University Spent $1 Billion on Hedge Fund Fees Over Last 12 Years

The University of California’s largest labor union American Federation of State, County and Municipal Employees Local 3299 released a study in which it found that the university paid over $1 billion in fees to hedge fund managers over the last 12 years.

In the research paper, titled “Missing the Mark: How Hedge Fund Investments at University of California Shortchange Students, Staff and California Taxpayers,” AFSCME Local 3299 reports that the S&P 500 Index outperformed the university’s hedge fund investments by over 52 percent. Furthermore, the university could have earned approximately $783 million more by investing its hedge fund assets in its UC Retirement Plan and General Endowment Pool portfolios instead.

AFSCME Local 3299 spokesman Todd Stenhouse argued to the UCSD Guardian that his organization’s research questions the validity of every call for financial austerity the university has made over the last 12 years, many of which came at the expense of UC students and workers.

“Between 2003 and 2015, your tuition tripled, student services were dramatically cut, staff was cut and employees took huge cuts to their retirement,” Stenhouse said. “All that time, we were told by the university, ‘It’s the problem of state divestment, it’s the problem of the recession, our students pay below-market in-state tuition rates.’ Well, this study essentially calls that all into question.”

Furthermore, A.S. President Dominick Suvonnasupa disagreed with investing in hedge funds when the university already has employees who were hired to manage its investments.

“It doesn’t make sense to me that we’re paying people to overlook [the university’s finances] and also paying a hedge fund on the side, especially if the returns are lagging behind regular indexes,” Suvonnasupa told the Guardian.

Though the study’s findings exhibit a trend in UC hedge fund investments, UC Office of the President media specialist Kate Moser called into question the relevance of the information the study is based on, considering that the university is currently looking to shift its investment focus away from hedge funds.

“The data used [in the study] predates the tenure of Chief Investment Officer Jagdeep Singh Bachher,” Moser said. “Reducing the number of outside hedge fund managers has been a key priority of the CIO’s office under Bachher.”

On the other hand, Stenhouse thinks the university’s newfound priorities speak to the legitimacy of their findings. Pointing out that the university paid $96 million to hedge fund managers just last year, he argues that the financiers of the university must demand financial transparency from the administration.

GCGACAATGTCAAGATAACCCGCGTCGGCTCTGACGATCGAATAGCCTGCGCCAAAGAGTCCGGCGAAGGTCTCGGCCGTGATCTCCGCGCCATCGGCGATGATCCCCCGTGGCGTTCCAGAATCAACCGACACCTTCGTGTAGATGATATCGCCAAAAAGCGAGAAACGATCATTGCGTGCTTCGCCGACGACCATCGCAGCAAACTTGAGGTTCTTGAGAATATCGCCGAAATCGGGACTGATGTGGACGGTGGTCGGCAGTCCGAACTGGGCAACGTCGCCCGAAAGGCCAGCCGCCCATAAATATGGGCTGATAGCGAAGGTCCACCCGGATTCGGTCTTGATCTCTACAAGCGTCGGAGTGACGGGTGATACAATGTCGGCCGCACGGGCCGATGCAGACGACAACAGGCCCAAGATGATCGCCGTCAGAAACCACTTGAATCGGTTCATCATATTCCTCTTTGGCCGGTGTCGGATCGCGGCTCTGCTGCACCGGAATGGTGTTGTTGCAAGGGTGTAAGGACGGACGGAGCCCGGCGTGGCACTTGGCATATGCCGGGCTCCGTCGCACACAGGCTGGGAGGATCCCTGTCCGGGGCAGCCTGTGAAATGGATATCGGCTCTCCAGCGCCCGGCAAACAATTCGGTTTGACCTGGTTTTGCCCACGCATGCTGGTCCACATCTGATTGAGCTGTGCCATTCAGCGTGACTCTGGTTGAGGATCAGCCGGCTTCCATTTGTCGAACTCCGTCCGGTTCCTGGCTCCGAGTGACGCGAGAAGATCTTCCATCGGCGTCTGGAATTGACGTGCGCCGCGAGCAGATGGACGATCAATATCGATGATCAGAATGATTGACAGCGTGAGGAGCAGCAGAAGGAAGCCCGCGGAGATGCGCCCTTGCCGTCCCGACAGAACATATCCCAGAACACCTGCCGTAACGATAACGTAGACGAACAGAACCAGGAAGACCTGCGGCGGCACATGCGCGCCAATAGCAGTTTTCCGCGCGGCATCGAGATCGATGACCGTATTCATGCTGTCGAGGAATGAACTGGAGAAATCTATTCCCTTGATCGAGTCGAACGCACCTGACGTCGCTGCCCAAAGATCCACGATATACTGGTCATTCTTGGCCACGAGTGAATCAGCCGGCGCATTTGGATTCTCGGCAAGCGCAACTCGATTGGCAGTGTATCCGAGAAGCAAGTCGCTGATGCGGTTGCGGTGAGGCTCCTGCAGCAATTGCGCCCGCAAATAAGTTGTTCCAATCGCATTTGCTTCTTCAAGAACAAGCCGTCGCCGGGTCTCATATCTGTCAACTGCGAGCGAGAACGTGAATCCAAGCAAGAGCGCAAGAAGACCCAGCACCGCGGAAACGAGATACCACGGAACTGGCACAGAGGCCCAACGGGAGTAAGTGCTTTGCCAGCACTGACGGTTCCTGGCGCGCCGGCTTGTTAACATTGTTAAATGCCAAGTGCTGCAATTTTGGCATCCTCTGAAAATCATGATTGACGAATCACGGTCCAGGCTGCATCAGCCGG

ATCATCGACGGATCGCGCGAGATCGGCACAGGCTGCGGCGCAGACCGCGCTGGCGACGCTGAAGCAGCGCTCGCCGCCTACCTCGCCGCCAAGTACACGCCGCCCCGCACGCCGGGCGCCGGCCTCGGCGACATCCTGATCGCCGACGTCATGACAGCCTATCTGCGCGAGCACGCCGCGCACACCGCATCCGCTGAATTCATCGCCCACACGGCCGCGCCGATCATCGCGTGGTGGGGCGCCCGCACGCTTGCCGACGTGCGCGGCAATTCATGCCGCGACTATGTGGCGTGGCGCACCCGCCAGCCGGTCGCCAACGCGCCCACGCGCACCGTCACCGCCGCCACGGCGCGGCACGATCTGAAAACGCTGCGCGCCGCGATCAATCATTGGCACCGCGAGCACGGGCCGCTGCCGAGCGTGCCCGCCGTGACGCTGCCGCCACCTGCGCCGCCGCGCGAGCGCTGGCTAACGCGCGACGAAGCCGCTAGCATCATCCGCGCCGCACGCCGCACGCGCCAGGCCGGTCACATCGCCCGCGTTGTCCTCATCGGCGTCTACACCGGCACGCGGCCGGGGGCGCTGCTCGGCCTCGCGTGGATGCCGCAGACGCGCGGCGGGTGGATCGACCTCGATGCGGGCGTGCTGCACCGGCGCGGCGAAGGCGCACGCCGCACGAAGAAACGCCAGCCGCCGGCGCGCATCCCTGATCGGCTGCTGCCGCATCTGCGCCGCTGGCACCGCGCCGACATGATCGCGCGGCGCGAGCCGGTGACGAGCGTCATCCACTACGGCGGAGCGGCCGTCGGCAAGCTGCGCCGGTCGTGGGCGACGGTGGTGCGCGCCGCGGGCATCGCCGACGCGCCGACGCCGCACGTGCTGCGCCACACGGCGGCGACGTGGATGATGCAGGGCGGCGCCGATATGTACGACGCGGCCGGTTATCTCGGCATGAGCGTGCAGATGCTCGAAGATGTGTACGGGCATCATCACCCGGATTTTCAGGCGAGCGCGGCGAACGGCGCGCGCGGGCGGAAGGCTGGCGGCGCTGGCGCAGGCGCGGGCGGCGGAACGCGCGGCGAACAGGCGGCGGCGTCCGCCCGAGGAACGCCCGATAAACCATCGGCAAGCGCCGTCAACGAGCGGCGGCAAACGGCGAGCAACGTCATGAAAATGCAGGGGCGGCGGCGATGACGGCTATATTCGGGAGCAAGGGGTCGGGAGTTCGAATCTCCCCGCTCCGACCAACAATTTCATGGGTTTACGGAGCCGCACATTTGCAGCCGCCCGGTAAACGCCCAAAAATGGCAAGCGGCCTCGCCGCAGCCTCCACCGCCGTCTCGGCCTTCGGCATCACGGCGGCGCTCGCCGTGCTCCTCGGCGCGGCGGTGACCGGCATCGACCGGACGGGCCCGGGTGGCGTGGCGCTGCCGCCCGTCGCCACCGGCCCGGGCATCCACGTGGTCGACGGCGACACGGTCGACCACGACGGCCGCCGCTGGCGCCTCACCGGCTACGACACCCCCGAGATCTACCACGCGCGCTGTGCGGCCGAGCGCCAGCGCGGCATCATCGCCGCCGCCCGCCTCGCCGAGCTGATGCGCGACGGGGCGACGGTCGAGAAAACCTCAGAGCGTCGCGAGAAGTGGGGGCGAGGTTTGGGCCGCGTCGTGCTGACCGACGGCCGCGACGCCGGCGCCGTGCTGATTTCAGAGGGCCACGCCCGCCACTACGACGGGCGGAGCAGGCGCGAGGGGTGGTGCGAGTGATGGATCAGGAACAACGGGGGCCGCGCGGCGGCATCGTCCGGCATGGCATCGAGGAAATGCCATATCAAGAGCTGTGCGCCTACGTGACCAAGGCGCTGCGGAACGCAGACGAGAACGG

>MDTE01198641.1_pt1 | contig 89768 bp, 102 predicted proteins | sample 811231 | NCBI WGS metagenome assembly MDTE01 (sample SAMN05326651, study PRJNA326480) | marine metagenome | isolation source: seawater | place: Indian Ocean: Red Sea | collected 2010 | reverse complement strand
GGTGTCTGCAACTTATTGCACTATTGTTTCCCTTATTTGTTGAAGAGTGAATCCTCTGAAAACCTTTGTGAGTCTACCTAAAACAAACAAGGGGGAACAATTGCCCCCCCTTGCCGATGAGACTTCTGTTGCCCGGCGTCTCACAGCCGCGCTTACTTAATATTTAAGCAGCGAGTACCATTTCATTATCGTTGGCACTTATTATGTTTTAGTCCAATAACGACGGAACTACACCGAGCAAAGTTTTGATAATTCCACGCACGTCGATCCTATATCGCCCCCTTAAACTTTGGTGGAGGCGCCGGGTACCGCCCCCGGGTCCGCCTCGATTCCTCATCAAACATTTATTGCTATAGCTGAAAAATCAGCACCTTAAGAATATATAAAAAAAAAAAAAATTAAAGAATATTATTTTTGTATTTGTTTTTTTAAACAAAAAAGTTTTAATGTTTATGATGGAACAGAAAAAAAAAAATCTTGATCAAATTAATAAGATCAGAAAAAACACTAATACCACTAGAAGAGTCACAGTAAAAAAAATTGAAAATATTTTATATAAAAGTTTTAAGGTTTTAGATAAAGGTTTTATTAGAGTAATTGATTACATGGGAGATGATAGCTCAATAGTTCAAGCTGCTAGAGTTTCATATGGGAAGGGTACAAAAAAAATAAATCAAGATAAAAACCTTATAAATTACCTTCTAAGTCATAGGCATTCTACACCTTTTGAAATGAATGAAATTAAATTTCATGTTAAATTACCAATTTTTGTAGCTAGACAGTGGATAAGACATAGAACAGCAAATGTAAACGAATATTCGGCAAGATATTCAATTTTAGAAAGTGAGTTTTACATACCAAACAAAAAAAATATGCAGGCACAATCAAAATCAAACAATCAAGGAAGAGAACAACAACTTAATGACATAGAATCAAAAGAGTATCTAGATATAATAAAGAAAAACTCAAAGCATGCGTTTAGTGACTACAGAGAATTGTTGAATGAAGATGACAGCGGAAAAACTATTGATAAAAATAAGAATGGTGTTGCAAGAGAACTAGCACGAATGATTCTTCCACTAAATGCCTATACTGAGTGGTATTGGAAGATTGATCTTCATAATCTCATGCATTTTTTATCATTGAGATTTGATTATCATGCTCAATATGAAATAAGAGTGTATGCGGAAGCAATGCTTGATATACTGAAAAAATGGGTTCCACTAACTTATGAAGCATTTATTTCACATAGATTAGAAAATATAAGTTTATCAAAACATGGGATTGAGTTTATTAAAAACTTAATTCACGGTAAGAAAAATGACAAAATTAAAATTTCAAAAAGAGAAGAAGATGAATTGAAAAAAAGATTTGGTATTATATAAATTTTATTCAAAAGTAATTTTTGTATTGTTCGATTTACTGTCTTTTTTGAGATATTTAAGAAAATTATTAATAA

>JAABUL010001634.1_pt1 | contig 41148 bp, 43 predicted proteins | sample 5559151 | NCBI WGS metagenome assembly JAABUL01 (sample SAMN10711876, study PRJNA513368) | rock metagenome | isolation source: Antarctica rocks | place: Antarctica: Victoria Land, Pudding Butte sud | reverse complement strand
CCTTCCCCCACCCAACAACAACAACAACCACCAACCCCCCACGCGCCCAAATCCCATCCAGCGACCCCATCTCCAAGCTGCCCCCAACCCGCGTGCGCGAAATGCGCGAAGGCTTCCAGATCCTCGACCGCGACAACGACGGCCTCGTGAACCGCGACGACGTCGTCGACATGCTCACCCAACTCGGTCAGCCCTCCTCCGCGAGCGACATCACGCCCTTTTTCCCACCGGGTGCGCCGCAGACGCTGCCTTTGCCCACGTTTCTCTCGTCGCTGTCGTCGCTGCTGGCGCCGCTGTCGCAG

“What [UCOP] has alleged or asserted really validates the study as a whole,” Stenhouse said. “A strategy was employed that did not deliver as promised and cost the UC system mightily, which by extension cost its students, its staff and California taxpayers mightily. We would all be well-advised not to forget but to double down on real scrutiny and real accountability to make sure this type of thing never happens again.”

To further this point, he emphasized that the union is not making any financial recommendations to the university. By requesting that the UC Board of Regents disclose all hedge fund fees and conduct an asset allocation review to identify alternative investment strategies, it instead appeals to the university to communicate honestly with its constituents.

“Notably, this paper does not call for divestment,” Stenhouse said. “What it calls for is transparency, inclusion, real dialogue and a little bit of candor from those at the Regents level who have led the call for austerity while, at the same time, turning a blind eye to investments that not only failed to deliver as promised, but may have ended up costing the university hundreds upon hundreds of millions of dollars unnecessarily.”

Stenhouse expressed his hope that this paper encourages not only a discussion about hedge fund investments but also regarding all aspects of the university’s decisions.

The Guardian contacted Singh but he could not be reached by press time.

One thought on “University Spent $1 Billion on Hedge Fund Fees Over Last 12 Years

  1. Funny how the study fails to mention the hedge funds significantly out performed the market from 2003-2009.

    Definitely no funding bias here from the authors.

Comments are closed.